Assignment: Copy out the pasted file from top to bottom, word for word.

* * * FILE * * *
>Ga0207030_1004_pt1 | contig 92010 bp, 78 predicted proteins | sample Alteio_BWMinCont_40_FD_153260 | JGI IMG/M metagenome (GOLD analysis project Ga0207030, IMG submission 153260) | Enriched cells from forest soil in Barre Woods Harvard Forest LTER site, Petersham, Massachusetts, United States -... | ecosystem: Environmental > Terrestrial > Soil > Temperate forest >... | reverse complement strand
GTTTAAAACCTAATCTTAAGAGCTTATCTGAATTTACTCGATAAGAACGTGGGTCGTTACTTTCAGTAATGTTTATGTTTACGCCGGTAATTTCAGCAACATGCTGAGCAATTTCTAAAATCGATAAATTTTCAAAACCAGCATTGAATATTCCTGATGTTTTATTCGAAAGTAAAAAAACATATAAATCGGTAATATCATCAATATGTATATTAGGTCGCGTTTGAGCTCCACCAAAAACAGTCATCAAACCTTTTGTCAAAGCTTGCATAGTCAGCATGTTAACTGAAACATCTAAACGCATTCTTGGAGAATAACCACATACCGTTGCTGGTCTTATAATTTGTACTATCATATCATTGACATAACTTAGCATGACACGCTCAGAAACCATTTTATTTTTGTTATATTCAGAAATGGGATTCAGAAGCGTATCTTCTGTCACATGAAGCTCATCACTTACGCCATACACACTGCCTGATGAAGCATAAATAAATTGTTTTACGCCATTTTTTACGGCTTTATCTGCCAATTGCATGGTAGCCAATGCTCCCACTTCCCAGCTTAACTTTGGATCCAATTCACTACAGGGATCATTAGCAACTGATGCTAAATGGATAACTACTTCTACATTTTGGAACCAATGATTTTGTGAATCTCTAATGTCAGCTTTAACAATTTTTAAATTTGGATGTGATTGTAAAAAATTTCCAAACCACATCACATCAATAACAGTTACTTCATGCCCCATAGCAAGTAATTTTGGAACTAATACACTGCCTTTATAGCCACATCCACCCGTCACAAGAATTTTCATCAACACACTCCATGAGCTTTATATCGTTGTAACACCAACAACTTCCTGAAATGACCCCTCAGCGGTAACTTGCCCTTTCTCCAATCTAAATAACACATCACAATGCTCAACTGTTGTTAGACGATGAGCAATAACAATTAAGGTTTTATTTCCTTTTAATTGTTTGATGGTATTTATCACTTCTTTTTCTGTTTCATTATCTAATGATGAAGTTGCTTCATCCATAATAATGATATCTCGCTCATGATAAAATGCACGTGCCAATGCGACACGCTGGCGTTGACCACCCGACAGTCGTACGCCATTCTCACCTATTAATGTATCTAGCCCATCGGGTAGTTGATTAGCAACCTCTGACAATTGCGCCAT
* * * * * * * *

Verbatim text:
>Ga0207030_1004_pt1 | contig 92010 bp, 78 predicted proteins | sample Alteio_BWMinCont_40_FD_153260 | JGI IMG/M metagenome (GOLD analysis project Ga0207030, IMG submission 153260) | Enriched cells from forest soil in Barre Woods Harvard Forest LTER site, Petersham, Massachusetts, United States -... | ecosystem: Environmental > Terrestrial > Soil > Temperate forest >... | reverse complement strand
GTTTAAAACCTAATCTTAAGAGCTTATCTGAATTTACTCGATAAGAACGTGGGTCGTTACTTTCAGTAATGTTTATGTTTACGCCGGTAATTTCAGCAACATGCTGAGCAATTTCTAAAATCGATAAATTTTCAAAACCAGCATTGAATATTCCTGATGTTTTATTCGAAAGTAAAAAAACATATAAATCGGTAATATCATCAATATGTATATTAGGTCGCGTTTGAGCTCCACCAAAAACAGTCATCAAACCTTTTGTCAAAGCTTGCATAGTCAGCATGTTAACTGAAACATCTAAACGCATTCTTGGAGAATAACCACATACCGTTGCTGGTCTTATAATTTGTACTATCATATCATTGACATAACTTAGCATGACACGCTCAGAAACCATTTTATTTTTGTTATATTCAGAAATGGGATTCAGAAGCGTATCTTCTGTCACATGAAGCTCATCACTTACGCCATACACACTGCCTGATGAAGCATAAATAAATTGTTTTACGCCATTTTTTACGGCTTTATCTGCCAATTGCATGGTAGCCAATGCTCCCACTTCCCAGCTTAACTTTGGATCCAATTCACTACAGGGATCATTAGCAACTGATGCTAAATGGATAACTACTTCTACATTTTGGAACCAATGATTTTGTGAATCTCTAATGTCAGCTTTAACAATTTTTAAATTTGGATGTGATTGTAAAAAATTTCCAAACCACATCACATCAATAACAGTTACTTCATGCCCCATAGCAAGTAATTTTGGAACTAATACACTGCCTTTATAGCCACATCCACCCGTCACAAGAATTTTCATCAACACACTCCATGAGCTTTATATCGTTGTAACACCAACAACTTCCTGAAATGACCCCTCAGCGGTAACTTGCCCTTTCTCCAATCTAAATAACACATCACAATGCTCAACTGTTGTTAGACGATGAGCAATAACAATTAAGGTTTTATTTCCTTTTAATTGTTTGATGGTATTTATCACTTCTTTTTCTGTTTCATTATCTAATGATGAAGTTGCTTCATCCATAATAATGATATCTCGCTCATGATAAAATGCACGTGCCAATGCGACACGCTGGCGTTGACCACCCGACAGTCGTACGCCATTCTCACCTATTAATGTATCTAGCCCATCGGGTAGTTGATTAGCAACCTCTGACAATTGCGCCAT